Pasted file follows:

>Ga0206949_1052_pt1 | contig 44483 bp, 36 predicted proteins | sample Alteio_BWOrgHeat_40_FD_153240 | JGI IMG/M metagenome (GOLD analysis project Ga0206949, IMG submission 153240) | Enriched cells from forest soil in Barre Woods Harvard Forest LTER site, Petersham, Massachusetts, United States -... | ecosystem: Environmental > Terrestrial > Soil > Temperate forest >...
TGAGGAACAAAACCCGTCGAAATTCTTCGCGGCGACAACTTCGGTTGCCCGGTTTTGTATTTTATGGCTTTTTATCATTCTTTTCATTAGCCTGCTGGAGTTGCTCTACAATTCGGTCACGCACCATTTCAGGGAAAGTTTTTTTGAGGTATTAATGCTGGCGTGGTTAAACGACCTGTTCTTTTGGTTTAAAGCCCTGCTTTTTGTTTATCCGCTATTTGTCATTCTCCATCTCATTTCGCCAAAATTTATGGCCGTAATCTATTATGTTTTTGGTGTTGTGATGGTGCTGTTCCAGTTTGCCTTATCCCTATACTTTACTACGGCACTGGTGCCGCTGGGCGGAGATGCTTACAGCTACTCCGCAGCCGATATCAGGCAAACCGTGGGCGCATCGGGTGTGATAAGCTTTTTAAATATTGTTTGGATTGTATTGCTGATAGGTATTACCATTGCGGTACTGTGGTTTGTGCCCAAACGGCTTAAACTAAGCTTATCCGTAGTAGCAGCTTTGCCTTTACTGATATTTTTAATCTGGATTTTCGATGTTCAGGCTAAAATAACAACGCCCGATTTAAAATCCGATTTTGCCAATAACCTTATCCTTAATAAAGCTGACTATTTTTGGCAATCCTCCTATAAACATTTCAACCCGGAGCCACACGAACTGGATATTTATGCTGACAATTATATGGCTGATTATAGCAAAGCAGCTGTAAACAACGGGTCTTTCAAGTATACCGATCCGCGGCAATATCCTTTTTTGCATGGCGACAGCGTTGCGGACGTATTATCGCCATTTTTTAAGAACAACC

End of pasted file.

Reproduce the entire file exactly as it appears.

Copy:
>Ga0206949_1052_pt1 | contig 44483 bp, 36 predicted proteins | sample Alteio_BWOrgHeat_40_FD_153240 | JGI IMG/M metagenome (GOLD analysis project Ga0206949, IMG submission 153240) | Enriched cells from forest soil in Barre Woods Harvard Forest LTER site, Petersham, Massachusetts, United States -... | ecosystem: Environmental > Terrestrial > Soil > Temperate forest >...
TGAGGAACAAAACCCGTCGAAATTCTTCGCGGCGACAACTTCGGTTGCCCGGTTTTGTATTTTATGGCTTTTTATCATTCTTTTCATTAGCCTGCTGGAGTTGCTCTACAATTCGGTCACGCACCATTTCAGGGAAAGTTTTTTTGAGGTATTAATGCTGGCGTGGTTAAACGACCTGTTCTTTTGGTTTAAAGCCCTGCTTTTTGTTTATCCGCTATTTGTCATTCTCCATCTCATTTCGCCAAAATTTATGGCCGTAATCTATTATGTTTTTGGTGTTGTGATGGTGCTGTTCCAGTTTGCCTTATCCCTATACTTTACTACGGCACTGGTGCCGCTGGGCGGAGATGCTTACAGCTACTCCGCAGCCGATATCAGGCAAACCGTGGGCGCATCGGGTGTGATAAGCTTTTTAAATATTGTTTGGATTGTATTGCTGATAGGTATTACCATTGCGGTACTGTGGTTTGTGCCCAAACGGCTTAAACTAAGCTTATCCGTAGTAGCAGCTTTGCCTTTACTGATATTTTTAATCTGGATTTTCGATGTTCAGGCTAAAATAACAACGCCCGATTTAAAATCCGATTTTGCCAATAACCTTATCCTTAATAAAGCTGACTATTTTTGGCAATCCTCCTATAAACATTTCAACCCGGAGCCACACGAACTGGATATTTATGCTGACAATTATATGGCTGATTATAGCAAAGCAGCTGTAAACAACGGGTCTTTCAAGTATACCGATCCGCGGCAATATCCTTTTTTGCATGGCGACAGCGTTGCGGACGTATTATCGCCATTTTTTAAGAACAACC